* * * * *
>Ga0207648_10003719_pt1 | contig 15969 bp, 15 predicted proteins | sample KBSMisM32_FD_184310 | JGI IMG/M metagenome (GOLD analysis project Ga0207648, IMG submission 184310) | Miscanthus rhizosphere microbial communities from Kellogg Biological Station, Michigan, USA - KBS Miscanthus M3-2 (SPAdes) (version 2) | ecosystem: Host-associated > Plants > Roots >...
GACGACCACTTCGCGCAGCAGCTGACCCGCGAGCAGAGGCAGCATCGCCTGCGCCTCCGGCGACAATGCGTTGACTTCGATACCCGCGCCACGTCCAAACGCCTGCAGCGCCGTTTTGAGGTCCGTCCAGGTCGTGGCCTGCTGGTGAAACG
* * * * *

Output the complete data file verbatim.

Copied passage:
>Ga0207648_10003719_pt1 | contig 15969 bp, 15 predicted proteins | sample KBSMisM32_FD_184310 | JGI IMG/M metagenome (GOLD analysis project Ga0207648, IMG submission 184310) | Miscanthus rhizosphere microbial communities from Kellogg Biological Station, Michigan, USA - KBS Miscanthus M3-2 (SPAdes) (version 2) | ecosystem: Host-associated > Plants > Roots >...
GACGACCACTTCGCGCAGCAGCTGACCCGCGAGCAGAGGCAGCATCGCCTGCGCCTCCGGCGACAATGCGTTGACTTCGATACCCGCGCCACGTCCAAACGCCTGCAGCGCCGTTTTGAGGTCCGTCCAGGTCGTGGCCTGCTGGTGAAACG